The word baybayin is a Tagalog term that refers to all the letters used in writing a language, that is to say, an “alphabet” – although, to be more precise, the baybayin is more like a syllabary. It is from the root baybáy meaning, “spell.” This name for the old Filipino script appeared in one of the earliest Philippine language dictionaries ever published, the Vocabulario de Lengua Tagala of 1613. Early Spanish accounts usually called the baybayin “Tagalog letters” or “Tagalog writing.”...[T]he Visayans called it “Moro writing” because it was imported from Manila, which was one of the ports where many products from Muslim traders entered what are now known as the Philippine islands. The Bikolanos called the script basahan and the letters, guhit.Now, here's the interesting part (for me at least): Although I earlier mentioned that Baybayin was actually used by the natives up until the 19th century, implying thereby that it died, the alphabet is actually "being resurrected thanks to young soul searching Filipinos," according to Christian Cabuay of Baybayin.com. This is especially true among the Filipino-Americans raised in the US, who seem to be yearning for meaningful cultural ties to their ancient forebears. Hence, I think you will increasingly see not only Baybayin-inspired shirts in Filipino fiestas but also real "Filipino characters" with tattoos of the weird characters you mentioned, like this lady for instance:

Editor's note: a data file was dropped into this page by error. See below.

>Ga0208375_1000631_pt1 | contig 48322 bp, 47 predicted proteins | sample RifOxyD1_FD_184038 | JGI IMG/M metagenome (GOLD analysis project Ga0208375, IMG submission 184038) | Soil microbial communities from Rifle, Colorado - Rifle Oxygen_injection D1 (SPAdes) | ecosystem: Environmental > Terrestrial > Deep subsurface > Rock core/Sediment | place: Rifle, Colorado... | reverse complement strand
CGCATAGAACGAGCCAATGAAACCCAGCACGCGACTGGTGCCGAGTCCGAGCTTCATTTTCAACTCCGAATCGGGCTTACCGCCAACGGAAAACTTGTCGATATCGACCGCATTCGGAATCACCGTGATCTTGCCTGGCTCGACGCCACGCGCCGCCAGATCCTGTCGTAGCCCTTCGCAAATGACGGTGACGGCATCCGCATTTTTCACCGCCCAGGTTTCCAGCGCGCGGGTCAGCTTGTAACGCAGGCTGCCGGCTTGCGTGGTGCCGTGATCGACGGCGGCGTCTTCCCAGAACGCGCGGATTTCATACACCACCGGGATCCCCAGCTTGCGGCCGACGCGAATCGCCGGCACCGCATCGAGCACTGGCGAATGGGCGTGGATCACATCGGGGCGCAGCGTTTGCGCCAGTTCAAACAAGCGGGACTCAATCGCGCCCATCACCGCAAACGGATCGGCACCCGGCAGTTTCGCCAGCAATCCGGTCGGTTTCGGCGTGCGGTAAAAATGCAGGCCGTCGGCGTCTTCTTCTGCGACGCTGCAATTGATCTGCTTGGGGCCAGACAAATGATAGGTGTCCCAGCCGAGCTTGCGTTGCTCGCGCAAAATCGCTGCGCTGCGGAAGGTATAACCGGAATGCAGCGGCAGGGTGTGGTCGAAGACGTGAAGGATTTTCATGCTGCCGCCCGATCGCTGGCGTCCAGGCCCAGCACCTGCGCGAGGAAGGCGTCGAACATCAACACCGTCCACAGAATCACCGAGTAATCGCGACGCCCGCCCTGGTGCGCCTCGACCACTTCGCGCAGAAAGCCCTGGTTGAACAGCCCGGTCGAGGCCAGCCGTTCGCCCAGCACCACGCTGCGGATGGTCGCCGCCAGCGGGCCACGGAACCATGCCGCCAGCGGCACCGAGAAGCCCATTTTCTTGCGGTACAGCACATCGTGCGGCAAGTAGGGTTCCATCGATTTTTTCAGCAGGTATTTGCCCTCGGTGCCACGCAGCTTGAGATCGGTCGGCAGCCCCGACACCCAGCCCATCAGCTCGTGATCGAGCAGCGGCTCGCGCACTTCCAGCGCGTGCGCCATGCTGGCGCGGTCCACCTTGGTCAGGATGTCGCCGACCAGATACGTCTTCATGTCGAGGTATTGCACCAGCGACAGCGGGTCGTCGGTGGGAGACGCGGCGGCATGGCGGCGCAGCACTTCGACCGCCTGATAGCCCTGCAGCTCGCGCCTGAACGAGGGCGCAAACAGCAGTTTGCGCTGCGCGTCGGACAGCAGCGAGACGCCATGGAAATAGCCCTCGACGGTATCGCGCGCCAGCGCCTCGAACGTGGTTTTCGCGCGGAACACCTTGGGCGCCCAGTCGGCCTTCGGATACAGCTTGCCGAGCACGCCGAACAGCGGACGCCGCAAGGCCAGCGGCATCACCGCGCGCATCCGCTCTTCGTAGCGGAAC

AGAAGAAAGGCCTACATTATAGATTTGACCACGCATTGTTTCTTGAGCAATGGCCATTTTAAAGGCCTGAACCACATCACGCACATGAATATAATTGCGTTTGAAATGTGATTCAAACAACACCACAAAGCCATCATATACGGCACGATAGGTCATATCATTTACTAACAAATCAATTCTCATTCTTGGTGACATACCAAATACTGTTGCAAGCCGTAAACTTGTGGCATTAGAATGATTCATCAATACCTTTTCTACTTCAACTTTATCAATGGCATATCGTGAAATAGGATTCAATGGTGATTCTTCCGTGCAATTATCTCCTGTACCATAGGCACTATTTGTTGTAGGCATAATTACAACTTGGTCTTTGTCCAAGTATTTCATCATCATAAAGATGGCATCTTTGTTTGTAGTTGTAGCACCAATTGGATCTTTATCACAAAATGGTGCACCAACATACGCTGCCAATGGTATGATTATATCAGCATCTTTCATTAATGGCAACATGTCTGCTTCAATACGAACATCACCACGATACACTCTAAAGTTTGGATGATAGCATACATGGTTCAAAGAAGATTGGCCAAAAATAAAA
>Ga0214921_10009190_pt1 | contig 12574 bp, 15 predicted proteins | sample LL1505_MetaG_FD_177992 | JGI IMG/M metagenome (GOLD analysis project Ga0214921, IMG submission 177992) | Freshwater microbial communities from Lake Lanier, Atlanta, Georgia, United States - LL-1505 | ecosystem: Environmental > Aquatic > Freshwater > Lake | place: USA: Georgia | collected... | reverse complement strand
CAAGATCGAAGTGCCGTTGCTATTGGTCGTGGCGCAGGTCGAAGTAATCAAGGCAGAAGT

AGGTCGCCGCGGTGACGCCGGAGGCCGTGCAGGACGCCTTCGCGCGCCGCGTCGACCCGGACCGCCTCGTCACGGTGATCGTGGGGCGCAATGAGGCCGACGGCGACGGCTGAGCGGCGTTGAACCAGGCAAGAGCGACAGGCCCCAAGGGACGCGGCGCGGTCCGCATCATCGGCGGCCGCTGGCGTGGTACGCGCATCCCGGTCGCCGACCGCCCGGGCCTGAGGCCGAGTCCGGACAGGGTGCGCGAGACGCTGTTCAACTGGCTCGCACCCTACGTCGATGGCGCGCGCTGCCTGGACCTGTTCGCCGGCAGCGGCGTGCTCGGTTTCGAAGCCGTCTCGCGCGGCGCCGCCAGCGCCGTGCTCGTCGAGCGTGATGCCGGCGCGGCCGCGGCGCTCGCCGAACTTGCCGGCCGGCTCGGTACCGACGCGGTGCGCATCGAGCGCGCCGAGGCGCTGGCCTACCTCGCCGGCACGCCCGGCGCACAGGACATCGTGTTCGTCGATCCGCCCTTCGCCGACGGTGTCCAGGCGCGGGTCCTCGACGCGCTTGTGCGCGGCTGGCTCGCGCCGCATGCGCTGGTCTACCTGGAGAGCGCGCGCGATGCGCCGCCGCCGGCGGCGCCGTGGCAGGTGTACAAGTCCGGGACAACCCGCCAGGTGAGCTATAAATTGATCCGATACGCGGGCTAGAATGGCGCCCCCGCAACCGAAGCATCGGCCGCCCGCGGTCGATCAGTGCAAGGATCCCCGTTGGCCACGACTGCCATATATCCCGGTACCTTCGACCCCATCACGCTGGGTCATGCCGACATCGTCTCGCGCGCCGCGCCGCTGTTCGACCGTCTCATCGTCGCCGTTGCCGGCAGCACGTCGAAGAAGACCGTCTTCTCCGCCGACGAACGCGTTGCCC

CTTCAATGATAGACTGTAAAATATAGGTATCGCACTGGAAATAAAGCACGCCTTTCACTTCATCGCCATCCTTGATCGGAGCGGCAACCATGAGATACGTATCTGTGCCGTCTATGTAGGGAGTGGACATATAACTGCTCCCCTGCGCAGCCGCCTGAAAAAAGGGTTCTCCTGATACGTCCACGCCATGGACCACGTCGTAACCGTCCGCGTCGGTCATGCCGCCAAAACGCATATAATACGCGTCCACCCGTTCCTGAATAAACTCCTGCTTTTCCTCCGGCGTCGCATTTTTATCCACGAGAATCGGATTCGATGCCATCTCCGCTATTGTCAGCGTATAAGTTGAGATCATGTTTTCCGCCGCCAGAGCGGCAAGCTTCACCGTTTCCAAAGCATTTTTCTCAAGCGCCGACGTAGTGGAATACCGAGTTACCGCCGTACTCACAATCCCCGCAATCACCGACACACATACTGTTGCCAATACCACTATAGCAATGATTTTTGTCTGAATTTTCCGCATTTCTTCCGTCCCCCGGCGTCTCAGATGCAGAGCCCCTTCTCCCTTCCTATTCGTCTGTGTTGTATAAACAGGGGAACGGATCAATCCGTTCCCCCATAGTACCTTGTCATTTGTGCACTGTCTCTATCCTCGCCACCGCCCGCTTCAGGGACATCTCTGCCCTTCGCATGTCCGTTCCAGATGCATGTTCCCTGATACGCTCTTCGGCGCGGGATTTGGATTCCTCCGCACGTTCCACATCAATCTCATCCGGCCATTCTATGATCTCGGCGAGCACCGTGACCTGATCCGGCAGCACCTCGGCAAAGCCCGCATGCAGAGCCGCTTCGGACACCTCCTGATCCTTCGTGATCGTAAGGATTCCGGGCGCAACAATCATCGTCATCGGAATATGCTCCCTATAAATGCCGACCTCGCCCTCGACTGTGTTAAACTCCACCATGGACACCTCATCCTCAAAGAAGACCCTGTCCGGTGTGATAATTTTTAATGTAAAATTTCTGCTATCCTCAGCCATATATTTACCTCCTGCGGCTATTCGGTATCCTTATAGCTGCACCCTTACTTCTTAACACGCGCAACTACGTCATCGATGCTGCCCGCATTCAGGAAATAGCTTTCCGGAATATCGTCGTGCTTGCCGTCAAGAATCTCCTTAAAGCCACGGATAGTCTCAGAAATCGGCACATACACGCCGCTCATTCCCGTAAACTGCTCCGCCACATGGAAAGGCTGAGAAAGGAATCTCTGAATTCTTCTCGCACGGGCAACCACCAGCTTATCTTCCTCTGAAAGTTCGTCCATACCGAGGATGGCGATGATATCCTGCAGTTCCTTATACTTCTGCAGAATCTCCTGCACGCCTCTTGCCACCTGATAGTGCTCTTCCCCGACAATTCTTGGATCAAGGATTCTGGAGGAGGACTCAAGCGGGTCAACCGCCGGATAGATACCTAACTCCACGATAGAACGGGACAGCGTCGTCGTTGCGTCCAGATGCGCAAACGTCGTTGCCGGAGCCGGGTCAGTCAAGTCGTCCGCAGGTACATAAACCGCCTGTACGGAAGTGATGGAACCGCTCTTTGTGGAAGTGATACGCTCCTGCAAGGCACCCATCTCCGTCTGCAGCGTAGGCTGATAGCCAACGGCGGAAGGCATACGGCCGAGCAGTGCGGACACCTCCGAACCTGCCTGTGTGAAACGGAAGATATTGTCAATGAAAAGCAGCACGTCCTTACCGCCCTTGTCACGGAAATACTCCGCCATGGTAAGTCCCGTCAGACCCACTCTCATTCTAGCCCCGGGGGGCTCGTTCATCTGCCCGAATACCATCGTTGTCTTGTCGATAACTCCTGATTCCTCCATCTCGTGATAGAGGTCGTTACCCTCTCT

|Baybayin Tattoo (from pinoytattoos.com)|
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I love this question because it means people are talking about baybayin! I immigrated from Cebu when I was two and slowly lost my identity as a Filipino as I grew up. I saw myself as an American who happened to have Filipino roots, not as a Filipino who happened to live in the States. After getting to visit the Philippines as a teen and grown-up, the shift in how I identify who I am has become more balanced. This became even more so after I became a mom and wanted to have more to pass on to my daughter than our Filipino food. It was during this seeking that I came across baybayin and a passion and my business, Philippine Script Designs (www.philippinescript.com) was born.
What I find interesting is baybayin seems embraced more by Stateside Filipinos. This may be a misconception on my part but I know that when I talk to native Filipinos about this script it's met with skepticism. They'd never heard of baybayin until coming to the States!